I was willing to adapt, but I felt the people in my unfamiliar surroundings weren’t helping my adaptation process.
I wanted to be accepted the way I was, no apologies. It was hard to meet the daily expectations. It was overwhelming for me. I cried, I prayed, I asked so many ‘why?’ and ‘when will it end?’ questions. I even lost confidence in myself at a point. The harsh whispers because of my difference were too much to bear. All I wanted was to belong. I tried so hard to be accepted and appreciated, that I got weighed down by the pain of rejection.
Down the line I had some very helpful lecturers that were willing to support me during my first two years at TAFE especially when they realised that I was the only female student for my course during that academic year. Two of them urged me to seek their assistance anytime needed and they were always approachable. The best part of that time was when a male classmate decided to be my friend and help me through with some of the difficult subjects in my course. He would actually sit next to me in class as I used to sit alone. That was a huge relief and the beginning of a long awaited belonging welcome! At least someone was acknowledging my difference and was okay with me being in their midst.
Eventually, I concluded that something had to give way. I couldn’t continue beating myself down because I found myself in a different environment. So I started to value my difference and embrace my uniqueness, knowing I can add value to others and am capable of making a difference in any environment I find myself. I had to force myself to engage with people and move forward irrespective of these challenges. And now, I am glad I pressed on, pushed through, moved forward and finally broke barriers.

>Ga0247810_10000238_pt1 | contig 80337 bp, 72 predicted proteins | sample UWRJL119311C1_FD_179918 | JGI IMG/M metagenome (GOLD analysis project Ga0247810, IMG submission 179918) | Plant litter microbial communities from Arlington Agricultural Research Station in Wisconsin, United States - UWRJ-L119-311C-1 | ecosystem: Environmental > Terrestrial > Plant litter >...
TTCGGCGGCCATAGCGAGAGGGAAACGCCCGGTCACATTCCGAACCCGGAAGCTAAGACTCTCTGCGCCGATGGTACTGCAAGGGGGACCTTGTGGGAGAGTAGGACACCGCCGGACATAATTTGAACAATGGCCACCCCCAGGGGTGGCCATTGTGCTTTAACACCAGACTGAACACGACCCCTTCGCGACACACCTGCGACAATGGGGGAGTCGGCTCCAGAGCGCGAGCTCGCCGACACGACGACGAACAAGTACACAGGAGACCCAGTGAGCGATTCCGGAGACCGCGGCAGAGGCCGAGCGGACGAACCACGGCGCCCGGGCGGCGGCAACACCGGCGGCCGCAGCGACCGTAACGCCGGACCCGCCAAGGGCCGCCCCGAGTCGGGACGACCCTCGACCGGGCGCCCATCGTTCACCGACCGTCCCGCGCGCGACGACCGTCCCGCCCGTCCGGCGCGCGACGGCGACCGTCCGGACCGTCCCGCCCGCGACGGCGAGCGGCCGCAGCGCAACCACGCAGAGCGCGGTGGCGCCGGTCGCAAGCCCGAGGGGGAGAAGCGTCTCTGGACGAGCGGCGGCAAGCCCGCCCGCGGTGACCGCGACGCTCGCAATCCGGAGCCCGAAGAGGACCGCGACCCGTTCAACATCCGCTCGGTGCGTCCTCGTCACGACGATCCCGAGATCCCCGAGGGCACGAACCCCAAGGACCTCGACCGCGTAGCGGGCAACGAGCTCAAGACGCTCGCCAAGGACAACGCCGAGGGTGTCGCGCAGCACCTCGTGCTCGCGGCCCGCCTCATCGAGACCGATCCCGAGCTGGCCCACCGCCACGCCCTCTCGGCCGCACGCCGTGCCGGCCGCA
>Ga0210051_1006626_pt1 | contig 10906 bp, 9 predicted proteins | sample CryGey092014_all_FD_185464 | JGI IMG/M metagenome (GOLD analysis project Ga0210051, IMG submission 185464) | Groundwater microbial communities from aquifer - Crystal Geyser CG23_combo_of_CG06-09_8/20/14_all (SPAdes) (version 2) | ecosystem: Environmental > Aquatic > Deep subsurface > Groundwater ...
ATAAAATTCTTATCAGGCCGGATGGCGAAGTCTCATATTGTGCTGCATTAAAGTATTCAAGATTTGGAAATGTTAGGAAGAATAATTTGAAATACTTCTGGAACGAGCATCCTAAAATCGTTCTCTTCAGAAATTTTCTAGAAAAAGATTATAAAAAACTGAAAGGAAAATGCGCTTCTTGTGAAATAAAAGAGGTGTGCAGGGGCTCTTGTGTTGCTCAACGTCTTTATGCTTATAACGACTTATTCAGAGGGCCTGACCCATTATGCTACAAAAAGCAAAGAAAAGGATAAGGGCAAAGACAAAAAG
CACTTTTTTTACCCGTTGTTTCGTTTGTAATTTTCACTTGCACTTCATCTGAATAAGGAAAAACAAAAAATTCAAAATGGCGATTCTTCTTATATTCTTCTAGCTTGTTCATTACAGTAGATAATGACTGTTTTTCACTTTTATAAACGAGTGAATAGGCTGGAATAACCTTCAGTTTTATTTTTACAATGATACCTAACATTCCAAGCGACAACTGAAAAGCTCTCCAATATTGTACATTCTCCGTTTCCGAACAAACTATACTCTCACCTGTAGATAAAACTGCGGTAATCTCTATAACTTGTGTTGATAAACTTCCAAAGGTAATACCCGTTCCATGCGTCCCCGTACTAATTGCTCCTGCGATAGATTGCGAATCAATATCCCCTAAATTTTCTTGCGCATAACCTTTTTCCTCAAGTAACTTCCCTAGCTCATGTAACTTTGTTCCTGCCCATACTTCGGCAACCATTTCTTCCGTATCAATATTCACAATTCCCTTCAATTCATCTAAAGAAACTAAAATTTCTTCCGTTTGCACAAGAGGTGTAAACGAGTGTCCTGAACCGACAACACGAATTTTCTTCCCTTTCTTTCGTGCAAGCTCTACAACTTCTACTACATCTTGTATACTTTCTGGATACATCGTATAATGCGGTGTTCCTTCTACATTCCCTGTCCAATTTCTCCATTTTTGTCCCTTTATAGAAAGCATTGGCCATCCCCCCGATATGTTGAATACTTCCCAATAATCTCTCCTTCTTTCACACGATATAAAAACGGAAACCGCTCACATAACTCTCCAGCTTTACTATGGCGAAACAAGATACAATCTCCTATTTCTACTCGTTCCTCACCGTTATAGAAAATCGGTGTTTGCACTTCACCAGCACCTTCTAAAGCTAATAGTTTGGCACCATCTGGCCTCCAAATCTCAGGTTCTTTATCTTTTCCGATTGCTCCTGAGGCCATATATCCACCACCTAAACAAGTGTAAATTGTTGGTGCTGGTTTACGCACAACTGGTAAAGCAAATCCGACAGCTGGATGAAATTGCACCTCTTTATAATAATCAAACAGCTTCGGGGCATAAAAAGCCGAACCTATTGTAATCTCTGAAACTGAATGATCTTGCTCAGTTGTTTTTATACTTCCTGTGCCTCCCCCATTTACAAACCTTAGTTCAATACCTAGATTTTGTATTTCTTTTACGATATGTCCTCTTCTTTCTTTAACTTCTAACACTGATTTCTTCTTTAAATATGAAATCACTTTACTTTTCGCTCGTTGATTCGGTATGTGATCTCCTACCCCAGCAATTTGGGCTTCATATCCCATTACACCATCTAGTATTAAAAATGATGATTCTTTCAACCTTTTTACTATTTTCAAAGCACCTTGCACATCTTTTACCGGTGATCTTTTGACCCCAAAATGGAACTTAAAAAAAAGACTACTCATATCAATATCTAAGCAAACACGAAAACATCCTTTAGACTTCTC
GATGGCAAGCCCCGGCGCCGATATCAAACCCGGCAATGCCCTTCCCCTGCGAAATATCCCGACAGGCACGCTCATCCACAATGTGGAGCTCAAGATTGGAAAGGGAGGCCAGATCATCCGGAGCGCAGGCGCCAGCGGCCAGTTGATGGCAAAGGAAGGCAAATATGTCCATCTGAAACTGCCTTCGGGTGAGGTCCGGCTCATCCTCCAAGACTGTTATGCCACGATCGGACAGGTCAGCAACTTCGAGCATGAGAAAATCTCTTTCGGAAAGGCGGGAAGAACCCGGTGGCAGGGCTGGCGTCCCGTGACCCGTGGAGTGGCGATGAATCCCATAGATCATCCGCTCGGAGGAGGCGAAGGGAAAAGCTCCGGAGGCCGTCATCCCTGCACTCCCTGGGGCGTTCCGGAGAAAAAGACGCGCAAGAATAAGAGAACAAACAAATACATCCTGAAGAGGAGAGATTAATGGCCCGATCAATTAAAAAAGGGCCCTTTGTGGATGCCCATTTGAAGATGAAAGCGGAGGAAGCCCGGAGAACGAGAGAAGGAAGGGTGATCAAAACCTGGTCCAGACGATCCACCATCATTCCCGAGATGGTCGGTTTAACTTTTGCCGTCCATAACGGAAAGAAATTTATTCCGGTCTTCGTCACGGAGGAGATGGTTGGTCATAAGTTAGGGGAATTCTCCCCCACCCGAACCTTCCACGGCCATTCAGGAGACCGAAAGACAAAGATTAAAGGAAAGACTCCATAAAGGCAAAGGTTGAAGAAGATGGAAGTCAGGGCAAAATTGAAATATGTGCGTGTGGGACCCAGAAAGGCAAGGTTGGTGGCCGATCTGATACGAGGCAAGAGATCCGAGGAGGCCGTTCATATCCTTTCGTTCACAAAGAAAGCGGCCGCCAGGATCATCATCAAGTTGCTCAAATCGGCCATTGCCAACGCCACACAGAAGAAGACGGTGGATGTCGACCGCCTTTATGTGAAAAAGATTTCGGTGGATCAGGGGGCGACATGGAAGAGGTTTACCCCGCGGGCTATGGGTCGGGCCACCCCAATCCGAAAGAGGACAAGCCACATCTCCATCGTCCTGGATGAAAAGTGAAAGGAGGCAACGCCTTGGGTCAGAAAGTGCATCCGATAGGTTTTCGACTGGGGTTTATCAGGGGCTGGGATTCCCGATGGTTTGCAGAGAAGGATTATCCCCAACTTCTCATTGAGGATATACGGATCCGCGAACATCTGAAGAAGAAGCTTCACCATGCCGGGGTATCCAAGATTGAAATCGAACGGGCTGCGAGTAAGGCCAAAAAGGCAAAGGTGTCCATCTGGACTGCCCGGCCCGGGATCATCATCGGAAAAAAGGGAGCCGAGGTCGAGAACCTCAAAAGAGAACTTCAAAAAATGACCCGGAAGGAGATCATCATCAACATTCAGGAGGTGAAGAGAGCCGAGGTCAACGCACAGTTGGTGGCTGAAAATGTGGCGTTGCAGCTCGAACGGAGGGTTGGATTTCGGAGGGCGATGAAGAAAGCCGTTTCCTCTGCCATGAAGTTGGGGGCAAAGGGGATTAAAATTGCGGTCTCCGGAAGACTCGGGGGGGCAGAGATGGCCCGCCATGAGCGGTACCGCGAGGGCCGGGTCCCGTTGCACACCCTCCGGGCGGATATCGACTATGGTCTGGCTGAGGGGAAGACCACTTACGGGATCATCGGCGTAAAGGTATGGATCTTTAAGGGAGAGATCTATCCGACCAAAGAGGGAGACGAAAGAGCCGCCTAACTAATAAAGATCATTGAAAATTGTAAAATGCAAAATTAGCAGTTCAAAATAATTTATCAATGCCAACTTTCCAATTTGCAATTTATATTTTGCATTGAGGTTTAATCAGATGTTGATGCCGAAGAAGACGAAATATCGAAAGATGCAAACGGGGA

I intentionally put in effort to talk, chat and sit next to my male classmates. I pushed myself to be in the same group assignments when the lecturers asked us to choose our groups. I arranged group studies and intentionally ask them about their career paths and what they wanted to do after graduation. This was a huge success for me as I gradually became friends with quite a handful of them. I was building a pathway to allow us to break off our different silos and give us a chance to know each other. And the moment that chance was given, it started a friendship of laughter, fun and group studies that I still cherish up to this day, even though we’ve all graduated and gone our different ways.
Now, I live in Hobart, which has been so welcoming for me. I felt that belonging in the atmosphere the moment I stepped out of the plane. I’ve been privileged to connect with some community groups and I love every moment spent with the community.
The lessons I learned and my advice to anyone facing the unknown and struggling to belong:
Never look down on yourself because you’re different.
Do not allow people’s perspectives of you to rob you of your confidence.
Know who you are and accept your identity. You don’t need affirmation from people to validate you.
Never allow rejection to weigh you down. Value your difference and embrace the uniqueness in you, knowing you can make a difference in your community.
Finally, I have come to understand that difference does not rule you out. You decide whether you are ruled out or not by your attitude.